The Blog

Mobility and Marketing: A Compelling Cross Sector Comparison

Both marketing and mobility are in a period of mass transition and evolution. As such, the myriad of consumer choices stretches from the very traditional and conservative to the dynamic and future facing.

Last month I wrote about the dynamics that are starting to control the industry of mobility. As the future of mobility becomes an ever-growing focus, I noticed several stark points of comparison between the business of mobility and the practice of marketing.

Data Drives


In the digital world, marketers are awash with data - from prescribed research, to behavioural data to social chat. The infusion, analysis and understanding of this data has resulted in the belief that data driven marketing is likely to result in a more successful outreach.


Data has been used to understand transport systems across the world. From understanding that 15% of buses in Brazil run under capacity, to using sentiment mapping to understand where in cities congestion and delays have caused frustration, data is helping to shape how transport issues are dealt with in a variety of areas.

In short, data is the basis for solutions of all kinds. Whether it's campaigns or congestion - data is an integral part of growth strategy across numerous verticals.

Mobile Matters


Even when smartphones weren't a mass-marketed product, marketing teams across the globe had already identified them as a further communication method. Now it's an $18billion outlay.


The rise of the connected consumer has resulted in a series of mobile innovations aimed to improve the travel experience. This started with navigational applications replacing cumbersome in-car devices. This has now developed into more advanced applications such as Urban Engines that allow journey mapping via an augmented reality mobile experience.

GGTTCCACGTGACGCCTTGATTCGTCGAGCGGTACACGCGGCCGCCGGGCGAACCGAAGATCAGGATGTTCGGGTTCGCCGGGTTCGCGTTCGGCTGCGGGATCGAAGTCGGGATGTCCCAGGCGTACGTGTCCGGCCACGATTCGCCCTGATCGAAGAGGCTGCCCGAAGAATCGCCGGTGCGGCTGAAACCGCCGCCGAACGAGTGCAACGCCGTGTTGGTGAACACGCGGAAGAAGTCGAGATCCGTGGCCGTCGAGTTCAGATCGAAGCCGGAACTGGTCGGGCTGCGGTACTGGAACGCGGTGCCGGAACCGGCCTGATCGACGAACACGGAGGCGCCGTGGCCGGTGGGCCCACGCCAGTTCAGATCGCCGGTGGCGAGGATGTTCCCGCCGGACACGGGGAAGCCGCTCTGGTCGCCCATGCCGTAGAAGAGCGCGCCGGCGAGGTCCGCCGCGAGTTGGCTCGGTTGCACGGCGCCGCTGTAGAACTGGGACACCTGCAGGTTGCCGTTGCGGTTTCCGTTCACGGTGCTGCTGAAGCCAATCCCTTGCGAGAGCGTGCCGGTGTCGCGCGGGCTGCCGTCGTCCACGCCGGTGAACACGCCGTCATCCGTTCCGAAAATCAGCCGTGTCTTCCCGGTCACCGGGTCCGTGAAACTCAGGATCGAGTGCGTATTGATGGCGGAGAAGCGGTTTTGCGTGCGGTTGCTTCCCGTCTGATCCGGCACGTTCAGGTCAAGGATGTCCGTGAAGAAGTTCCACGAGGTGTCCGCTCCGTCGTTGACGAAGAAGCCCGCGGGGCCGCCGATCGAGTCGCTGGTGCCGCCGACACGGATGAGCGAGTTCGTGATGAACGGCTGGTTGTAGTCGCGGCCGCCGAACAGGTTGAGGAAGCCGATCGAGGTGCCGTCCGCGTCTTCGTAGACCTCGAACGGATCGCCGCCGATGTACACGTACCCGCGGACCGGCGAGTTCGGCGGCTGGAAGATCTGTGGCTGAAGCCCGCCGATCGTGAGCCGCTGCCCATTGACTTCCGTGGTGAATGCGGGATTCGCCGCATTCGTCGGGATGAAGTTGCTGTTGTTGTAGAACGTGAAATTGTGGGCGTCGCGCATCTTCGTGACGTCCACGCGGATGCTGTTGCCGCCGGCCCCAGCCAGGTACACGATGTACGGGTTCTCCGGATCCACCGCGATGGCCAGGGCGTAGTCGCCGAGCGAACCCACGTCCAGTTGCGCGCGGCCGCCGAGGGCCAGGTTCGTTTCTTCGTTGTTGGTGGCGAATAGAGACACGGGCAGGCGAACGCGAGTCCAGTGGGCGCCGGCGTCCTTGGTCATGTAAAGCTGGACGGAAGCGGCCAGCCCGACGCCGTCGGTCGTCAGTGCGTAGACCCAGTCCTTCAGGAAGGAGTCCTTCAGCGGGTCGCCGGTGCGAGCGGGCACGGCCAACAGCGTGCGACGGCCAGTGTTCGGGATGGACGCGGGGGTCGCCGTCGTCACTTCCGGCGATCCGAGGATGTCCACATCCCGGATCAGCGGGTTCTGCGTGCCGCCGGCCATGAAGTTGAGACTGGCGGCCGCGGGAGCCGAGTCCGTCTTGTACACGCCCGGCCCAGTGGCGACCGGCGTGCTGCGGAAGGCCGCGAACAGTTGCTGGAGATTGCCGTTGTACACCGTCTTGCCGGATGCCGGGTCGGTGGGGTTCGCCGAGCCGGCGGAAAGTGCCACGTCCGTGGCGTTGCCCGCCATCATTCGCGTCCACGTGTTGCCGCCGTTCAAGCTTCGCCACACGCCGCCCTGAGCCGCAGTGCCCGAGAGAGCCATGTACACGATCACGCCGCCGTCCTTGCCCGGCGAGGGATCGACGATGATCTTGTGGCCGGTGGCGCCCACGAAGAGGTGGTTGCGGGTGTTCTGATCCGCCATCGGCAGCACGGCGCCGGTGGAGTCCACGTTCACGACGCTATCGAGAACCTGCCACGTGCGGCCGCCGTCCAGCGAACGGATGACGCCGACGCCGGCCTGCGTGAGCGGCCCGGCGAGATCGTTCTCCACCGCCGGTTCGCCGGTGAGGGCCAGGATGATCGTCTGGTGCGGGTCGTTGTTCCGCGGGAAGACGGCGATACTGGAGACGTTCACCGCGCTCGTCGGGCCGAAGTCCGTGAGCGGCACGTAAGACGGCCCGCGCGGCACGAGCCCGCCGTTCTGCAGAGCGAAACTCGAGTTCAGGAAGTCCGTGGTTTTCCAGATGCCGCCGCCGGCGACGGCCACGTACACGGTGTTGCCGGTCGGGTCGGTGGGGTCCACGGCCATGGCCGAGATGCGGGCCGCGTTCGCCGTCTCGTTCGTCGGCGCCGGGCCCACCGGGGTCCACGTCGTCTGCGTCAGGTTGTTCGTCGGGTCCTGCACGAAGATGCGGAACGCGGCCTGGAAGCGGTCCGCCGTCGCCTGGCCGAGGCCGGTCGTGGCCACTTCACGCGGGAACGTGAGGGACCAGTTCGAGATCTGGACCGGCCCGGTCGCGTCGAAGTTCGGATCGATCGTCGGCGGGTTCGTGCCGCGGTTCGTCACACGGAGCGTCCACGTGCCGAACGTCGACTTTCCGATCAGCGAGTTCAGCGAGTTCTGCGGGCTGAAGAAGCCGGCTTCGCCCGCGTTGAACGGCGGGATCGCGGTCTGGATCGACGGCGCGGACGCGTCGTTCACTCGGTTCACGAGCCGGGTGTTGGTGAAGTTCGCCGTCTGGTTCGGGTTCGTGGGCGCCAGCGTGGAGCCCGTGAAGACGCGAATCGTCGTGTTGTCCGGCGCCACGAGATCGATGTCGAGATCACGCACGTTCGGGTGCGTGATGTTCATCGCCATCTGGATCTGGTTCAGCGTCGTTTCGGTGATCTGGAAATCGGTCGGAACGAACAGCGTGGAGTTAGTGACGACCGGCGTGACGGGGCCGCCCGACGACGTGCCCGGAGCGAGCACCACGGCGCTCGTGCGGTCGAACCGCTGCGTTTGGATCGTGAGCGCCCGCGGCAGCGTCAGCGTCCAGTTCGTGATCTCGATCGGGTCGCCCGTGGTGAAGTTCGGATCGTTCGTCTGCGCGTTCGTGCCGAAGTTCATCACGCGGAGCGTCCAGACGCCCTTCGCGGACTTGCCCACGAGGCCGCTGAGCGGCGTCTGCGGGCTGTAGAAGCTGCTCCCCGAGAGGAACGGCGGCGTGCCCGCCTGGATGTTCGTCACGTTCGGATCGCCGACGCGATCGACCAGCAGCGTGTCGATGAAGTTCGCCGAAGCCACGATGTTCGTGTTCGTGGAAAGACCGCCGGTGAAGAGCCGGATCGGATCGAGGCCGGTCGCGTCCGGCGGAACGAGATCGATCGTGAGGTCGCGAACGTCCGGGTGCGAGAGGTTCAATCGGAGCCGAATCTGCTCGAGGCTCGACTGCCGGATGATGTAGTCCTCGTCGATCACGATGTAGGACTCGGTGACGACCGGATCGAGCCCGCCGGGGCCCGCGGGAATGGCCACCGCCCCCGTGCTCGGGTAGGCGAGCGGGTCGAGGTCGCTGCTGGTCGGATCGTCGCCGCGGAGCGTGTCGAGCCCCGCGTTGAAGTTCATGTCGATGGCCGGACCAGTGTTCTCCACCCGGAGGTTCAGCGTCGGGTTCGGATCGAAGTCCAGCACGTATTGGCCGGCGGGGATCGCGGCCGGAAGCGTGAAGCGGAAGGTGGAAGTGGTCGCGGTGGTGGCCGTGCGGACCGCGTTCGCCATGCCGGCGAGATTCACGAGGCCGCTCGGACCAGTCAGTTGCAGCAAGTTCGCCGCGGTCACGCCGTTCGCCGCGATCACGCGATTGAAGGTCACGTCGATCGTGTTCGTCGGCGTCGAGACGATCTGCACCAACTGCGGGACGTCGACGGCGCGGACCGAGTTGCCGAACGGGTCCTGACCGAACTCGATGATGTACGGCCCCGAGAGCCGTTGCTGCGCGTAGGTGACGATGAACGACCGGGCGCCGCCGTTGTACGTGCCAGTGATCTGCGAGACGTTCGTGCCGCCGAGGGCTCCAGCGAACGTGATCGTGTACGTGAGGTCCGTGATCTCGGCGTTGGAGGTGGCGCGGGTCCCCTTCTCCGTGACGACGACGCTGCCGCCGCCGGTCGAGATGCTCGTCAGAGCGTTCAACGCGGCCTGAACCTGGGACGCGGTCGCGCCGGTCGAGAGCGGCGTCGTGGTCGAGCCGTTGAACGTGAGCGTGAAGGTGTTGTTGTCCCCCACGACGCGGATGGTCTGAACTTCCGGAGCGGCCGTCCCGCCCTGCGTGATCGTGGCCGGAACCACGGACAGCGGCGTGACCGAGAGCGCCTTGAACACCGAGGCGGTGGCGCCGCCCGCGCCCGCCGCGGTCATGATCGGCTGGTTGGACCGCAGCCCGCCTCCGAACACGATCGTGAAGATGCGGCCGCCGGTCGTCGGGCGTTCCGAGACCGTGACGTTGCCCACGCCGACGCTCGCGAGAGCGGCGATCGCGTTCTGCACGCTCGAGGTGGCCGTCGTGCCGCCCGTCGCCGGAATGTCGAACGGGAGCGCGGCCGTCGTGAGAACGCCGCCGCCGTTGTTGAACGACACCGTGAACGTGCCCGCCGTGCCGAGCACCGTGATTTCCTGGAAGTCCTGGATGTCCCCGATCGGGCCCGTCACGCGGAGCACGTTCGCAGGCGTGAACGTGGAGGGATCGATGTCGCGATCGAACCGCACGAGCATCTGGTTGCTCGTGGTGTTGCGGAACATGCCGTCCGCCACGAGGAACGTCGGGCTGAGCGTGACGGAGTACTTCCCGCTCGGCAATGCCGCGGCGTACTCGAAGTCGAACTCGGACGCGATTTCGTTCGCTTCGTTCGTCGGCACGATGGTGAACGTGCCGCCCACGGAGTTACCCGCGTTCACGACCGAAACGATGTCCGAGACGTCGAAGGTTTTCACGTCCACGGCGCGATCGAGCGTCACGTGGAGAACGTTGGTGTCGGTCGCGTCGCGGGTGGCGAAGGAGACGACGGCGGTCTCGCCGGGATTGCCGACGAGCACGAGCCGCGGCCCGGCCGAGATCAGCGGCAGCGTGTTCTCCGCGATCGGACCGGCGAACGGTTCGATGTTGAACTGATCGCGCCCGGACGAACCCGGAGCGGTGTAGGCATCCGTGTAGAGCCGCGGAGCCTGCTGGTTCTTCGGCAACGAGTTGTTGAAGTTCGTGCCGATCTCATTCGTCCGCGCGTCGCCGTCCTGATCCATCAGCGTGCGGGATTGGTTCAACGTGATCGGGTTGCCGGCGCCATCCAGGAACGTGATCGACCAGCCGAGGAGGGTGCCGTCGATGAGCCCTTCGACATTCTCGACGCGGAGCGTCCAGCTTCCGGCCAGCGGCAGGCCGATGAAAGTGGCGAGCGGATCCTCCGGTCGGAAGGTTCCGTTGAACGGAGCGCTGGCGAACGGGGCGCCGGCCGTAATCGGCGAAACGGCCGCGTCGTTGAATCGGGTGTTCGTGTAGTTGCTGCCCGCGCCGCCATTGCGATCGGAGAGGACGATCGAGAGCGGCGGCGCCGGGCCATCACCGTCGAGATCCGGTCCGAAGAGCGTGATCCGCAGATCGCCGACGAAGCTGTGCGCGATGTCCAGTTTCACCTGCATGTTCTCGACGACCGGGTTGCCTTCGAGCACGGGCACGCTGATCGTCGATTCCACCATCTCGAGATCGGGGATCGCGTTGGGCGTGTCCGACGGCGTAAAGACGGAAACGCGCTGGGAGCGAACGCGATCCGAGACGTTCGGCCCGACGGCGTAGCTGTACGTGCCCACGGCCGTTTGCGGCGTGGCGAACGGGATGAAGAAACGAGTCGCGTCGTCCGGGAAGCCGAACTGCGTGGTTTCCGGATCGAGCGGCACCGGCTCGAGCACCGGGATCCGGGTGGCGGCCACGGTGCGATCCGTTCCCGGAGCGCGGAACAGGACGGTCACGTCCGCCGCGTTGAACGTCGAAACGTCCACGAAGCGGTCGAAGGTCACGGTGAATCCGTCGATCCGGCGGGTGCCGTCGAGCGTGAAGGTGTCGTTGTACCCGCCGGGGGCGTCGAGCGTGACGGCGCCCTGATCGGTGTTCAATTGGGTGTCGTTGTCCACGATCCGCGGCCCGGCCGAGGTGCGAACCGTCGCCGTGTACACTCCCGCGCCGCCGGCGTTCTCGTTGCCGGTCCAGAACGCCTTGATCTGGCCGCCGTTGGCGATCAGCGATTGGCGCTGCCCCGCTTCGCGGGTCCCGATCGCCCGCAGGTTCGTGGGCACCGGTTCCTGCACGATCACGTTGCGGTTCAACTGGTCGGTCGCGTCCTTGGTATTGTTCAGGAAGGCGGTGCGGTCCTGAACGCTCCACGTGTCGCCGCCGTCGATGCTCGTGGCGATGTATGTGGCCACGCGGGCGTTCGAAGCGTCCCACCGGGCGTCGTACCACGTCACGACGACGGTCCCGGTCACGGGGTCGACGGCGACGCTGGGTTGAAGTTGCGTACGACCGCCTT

As smartphones become a more integral part of our lives, it makes sense that all industries will latch on to them as a communications hook and method of product delivery.

Sharing is Caring


The growth of social media has given rise to brands looking to the consumer to share their messages - whether it be by Facebook, Twitter or Instagram - in order to make their communications work harder. Prolific sharers of a brand's content - the much vaunted brand advocate - have now become a central part of many brands' content and digital strategies.


The shared economy is a key feature of how mobility is being reshaped. From the rise of Zipcar to Sixt's pledge to make premium car ownership a thing of the past, the burden of ownership - particularly in urban areas - has garnered wide-reaching appeal.

Willingness to share is fast becoming a core consumer attribute - whether it be for the benefit of a brand or self-fulfilment. The power of sharing across these two verticals has had a profound effect on both marketing and mobility, and the evidence based on the success stories this model has created - Facebook, Twitter, Zipcar - suggests that it is here to stay.

Decisions, Decisions


A combination of the above factors means that marketing decisions are a spaghetti junction of options. The vast quantity of data available and potential communications paths means that marketing teams are in consistent dialogue regarding which evidence to believe and which path to use to spread their message.


The development of mobility options has left the consumer with an extra layer of decisions to make. Instead of getting a cab, the choice is now whether to take a black cab or an Uber. Instead of buying or leasing a car, the decision is now whether to buy, lease or share.

Both marketing and mobility are in a period of mass transition and evolution. As such, the myriad of consumer choices stretches from the very traditional and conservative to the dynamic and future facing. For marketers and mobility providers alike, the key lies in taking the path which has the optimum consumer-centric solution.

Whilst these two areas share great overlap, the key question is, what will this result in? For marketers it presents a real opportunity to steal the limelight away from technology and engineering as the driving force of the next wave of mobility solutions. For providers of mobility solutions, it means that the marketing battlefield for your products is likely to be one of the most competitive sectors in the modern economy. And finally, for consumers, it means that the next wave of mobility solutions is likely to involve